The mayhem in Iraq may upset the balance of the most stable oil market leading to disruption in the price held stable for the last four years.
Chaos flare-up on Wednesday in Iraq as militant forces moved closer toward Baghdad after seizing two key cities.
Brent crude, a benchmark for international oils rose as much as 2.8% to $113.02, its biggest gain since August. The fighting confined to Iraq’s north i.e. away from important oil-producing regions in the south.
The lost of control by Baghdad over the country’s lucrative southern oil fields, will severely disturb the global oil supply as it supply all of Iraq’s exports (roughly 2.5 million barrels a day).
Organization Of Petroleum Exporting Countries – OPEC founded in 1960 by Iran, Iraq, Kuwait, Saudi Arabia and Venezuela is an organization consisting of the world’s major oil-exporting nations.
OPEC is a 12-member cartel managing the supply of oil in an effort to set the price of oil around the globe, in order to avoid inconstancy that might affect the economies of both producing and purchasing countries.
“Everybody’s happy,” Secretary General Abdullah Al-Badry said Wednesday in Vienna after the Organization of Petroleum Exporting Countries concluded a semiannual meeting.
“It’s comfortable for everyone,” said Judith Dwarkin, chief energy economist at ITG Investment Research. “The global economy has recovered, oil demand is growing at trend, and prices are high and stable.”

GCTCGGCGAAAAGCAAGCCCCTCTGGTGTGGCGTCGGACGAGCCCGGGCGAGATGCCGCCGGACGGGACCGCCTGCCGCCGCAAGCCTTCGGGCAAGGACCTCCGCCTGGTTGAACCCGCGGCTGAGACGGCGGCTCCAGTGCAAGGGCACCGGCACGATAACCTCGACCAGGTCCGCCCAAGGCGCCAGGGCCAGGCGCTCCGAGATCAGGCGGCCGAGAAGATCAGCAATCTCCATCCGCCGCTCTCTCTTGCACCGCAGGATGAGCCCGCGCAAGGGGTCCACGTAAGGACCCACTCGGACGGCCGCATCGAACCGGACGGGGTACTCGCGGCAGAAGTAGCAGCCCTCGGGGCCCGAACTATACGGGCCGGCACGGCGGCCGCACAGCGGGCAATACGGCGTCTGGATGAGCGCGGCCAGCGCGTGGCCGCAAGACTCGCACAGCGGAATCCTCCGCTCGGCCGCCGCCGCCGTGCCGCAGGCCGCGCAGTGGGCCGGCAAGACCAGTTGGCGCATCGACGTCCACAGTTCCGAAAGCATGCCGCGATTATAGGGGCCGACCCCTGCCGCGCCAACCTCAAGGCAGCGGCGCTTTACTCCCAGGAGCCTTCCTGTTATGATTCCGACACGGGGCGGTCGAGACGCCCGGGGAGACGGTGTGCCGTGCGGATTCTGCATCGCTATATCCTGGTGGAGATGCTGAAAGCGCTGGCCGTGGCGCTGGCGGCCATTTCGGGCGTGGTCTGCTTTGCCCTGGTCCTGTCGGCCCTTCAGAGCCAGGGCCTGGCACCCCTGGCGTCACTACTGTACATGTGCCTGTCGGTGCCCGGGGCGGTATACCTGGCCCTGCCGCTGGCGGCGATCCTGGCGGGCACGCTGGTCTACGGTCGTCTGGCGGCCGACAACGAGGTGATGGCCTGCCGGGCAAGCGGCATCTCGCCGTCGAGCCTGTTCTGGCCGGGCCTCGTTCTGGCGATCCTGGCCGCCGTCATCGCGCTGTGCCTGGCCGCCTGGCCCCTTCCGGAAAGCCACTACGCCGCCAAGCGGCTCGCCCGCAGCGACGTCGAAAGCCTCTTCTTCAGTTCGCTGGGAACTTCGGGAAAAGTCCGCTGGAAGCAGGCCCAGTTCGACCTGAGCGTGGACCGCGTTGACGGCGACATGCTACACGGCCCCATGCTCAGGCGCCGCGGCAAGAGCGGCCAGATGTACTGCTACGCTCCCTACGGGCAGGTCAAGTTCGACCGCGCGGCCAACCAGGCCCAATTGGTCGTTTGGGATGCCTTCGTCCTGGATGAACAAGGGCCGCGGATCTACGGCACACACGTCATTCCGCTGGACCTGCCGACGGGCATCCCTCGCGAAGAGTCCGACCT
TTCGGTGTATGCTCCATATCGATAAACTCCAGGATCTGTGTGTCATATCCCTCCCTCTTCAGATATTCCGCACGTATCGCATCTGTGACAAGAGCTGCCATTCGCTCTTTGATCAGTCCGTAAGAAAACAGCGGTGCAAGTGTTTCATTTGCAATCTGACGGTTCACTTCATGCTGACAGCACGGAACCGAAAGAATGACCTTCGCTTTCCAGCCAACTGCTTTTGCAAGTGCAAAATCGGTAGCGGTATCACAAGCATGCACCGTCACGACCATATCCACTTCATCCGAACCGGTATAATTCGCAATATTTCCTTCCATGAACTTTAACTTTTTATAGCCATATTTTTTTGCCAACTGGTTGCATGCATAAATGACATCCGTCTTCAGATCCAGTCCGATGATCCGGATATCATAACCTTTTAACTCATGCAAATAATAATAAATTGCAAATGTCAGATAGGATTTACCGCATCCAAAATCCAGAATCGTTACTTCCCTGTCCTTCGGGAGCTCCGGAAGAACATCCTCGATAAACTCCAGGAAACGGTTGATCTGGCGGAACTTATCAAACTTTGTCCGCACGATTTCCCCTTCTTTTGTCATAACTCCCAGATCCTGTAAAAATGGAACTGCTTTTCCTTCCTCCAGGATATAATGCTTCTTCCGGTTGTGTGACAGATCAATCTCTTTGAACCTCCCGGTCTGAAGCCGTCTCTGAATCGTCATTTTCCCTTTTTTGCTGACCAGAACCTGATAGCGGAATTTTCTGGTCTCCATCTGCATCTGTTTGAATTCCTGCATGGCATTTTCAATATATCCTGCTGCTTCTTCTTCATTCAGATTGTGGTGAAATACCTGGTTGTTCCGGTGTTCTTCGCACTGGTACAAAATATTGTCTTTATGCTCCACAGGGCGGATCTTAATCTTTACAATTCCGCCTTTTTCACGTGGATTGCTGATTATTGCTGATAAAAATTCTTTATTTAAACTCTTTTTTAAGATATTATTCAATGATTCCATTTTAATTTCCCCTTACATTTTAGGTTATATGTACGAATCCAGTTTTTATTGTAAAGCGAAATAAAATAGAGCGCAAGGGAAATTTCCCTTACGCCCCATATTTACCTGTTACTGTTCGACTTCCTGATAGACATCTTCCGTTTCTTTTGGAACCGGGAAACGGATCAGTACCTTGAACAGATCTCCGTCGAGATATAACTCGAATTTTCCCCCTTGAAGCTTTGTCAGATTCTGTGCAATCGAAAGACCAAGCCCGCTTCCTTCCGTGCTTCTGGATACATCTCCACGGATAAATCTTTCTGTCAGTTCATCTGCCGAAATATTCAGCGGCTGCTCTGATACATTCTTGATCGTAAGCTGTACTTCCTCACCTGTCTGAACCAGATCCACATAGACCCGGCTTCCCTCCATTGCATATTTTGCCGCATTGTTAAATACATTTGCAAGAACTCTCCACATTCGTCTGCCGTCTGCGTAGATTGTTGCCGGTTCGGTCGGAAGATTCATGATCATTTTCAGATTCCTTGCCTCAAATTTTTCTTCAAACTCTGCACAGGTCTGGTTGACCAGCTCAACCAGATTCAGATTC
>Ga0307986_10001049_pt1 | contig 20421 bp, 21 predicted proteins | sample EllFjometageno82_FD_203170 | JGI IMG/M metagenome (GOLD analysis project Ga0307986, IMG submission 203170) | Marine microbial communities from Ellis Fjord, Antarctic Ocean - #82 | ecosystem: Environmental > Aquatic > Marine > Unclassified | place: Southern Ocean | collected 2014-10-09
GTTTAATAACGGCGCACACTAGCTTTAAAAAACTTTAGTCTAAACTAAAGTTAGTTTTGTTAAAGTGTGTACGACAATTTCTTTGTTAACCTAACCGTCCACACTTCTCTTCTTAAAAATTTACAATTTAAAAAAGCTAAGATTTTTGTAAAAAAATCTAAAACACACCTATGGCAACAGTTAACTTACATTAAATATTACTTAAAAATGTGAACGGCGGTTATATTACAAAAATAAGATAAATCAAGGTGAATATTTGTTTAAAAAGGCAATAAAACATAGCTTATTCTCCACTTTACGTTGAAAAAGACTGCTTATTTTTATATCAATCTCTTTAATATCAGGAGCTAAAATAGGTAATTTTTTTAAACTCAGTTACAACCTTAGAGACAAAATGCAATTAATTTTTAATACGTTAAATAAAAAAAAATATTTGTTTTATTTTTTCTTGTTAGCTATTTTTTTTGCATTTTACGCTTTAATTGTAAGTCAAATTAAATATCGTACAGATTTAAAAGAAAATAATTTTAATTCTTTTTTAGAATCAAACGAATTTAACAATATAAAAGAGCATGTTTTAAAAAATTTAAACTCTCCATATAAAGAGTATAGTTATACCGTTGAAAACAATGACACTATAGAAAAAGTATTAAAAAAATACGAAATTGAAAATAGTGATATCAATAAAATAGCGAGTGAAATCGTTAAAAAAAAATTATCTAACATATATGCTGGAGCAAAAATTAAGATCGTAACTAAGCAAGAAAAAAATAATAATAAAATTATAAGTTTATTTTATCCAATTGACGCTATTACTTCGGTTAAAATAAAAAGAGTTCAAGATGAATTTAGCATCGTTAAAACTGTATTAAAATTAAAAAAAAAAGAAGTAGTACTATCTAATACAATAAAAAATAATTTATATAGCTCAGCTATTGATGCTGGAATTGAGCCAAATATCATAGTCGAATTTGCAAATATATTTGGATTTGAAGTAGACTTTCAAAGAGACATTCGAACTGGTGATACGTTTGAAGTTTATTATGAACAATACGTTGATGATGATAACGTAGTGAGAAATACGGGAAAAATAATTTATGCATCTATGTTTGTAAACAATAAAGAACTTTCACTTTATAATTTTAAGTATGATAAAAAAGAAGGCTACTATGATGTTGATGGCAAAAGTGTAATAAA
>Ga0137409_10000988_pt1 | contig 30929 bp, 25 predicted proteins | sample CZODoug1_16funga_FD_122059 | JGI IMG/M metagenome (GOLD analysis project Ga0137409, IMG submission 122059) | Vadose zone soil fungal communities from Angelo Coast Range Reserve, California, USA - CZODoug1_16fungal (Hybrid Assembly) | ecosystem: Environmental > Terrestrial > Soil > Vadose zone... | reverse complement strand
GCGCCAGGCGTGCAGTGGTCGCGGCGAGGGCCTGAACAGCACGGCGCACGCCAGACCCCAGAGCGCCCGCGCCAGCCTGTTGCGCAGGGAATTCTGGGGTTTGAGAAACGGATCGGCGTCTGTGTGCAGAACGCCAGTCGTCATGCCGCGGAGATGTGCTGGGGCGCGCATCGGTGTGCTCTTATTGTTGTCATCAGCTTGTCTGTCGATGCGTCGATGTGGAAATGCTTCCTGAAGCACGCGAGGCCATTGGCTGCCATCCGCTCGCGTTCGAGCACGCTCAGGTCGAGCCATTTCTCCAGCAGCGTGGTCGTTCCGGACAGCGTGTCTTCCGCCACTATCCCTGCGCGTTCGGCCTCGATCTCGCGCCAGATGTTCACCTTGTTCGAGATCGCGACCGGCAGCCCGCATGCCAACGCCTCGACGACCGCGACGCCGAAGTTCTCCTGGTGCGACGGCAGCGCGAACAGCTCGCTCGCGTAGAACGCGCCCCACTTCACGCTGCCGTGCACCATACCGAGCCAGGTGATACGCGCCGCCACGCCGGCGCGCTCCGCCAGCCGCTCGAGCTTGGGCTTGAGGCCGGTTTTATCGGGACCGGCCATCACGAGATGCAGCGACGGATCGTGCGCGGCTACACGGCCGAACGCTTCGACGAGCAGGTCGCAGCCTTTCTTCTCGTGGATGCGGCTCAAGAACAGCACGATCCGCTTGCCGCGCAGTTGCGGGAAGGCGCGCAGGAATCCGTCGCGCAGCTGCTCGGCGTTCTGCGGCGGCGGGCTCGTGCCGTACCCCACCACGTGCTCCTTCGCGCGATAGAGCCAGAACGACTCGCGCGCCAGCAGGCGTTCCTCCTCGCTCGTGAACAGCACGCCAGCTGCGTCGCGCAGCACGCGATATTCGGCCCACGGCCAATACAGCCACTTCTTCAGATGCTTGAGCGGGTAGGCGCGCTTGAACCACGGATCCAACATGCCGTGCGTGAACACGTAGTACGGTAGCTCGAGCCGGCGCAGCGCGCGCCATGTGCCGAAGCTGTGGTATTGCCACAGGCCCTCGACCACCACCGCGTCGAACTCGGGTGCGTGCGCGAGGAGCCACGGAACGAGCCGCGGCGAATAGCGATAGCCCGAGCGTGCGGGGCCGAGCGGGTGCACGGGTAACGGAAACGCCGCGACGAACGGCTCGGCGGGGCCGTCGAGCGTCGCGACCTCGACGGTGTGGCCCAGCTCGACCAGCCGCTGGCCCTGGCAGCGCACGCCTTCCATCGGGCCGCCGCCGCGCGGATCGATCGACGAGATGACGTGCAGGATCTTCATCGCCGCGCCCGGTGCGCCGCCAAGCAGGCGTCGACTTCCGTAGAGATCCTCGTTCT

Over the last four years the production from non-OPEC countries, driven especially by a boom in U.S. shale oil, has risen by 4 million barrels per day.
“For months now, the OPEC basket price has been moving within a comfortable range of between $100 and $110 per barrel,” said analysts. “There is no reason for the OPEC members to take any sort of surprising decision that would disturb this equilibrium, as this is the status quo that is preferred by all parties.”
Libya has seen its output reduced to below 200,000 barrels per day amid factional fighting, meanwhile Nigeria has been influenced by the shale revolution in the United States and Venezuela has suffered significant production limitations.
Only Saudi Arabia would be able to substantially increase production, something that may soon be required if the situation in Iraq lead to further continuous increase in oil prices, analysts said.
According to commodities economist Tom Pugh, “The most significant impact from the insurgency is likely to be the disruption to Iraq’s already ambitious targets for oil production.”